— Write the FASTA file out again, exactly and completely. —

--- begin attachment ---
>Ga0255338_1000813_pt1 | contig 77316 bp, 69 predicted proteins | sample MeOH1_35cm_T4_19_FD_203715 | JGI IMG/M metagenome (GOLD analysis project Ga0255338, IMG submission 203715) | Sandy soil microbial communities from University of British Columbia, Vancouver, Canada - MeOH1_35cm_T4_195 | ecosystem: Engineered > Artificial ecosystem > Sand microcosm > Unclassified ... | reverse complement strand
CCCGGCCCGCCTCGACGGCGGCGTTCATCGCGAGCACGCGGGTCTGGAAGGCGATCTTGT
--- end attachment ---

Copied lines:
>Ga0255338_1000813_pt1 | contig 77316 bp, 69 predicted proteins | sample MeOH1_35cm_T4_19_FD_203715 | JGI IMG/M metagenome (GOLD analysis project Ga0255338, IMG submission 203715) | Sandy soil microbial communities from University of British Columbia, Vancouver, Canada - MeOH1_35cm_T4_195 | ecosystem: Engineered > Artificial ecosystem > Sand microcosm > Unclassified ... | reverse complement strand
CCCGGCCCGCCTCGACGGCGGCGTTCATCGCGAGCACGCGGGTCTGGAAGGCGATCTTGT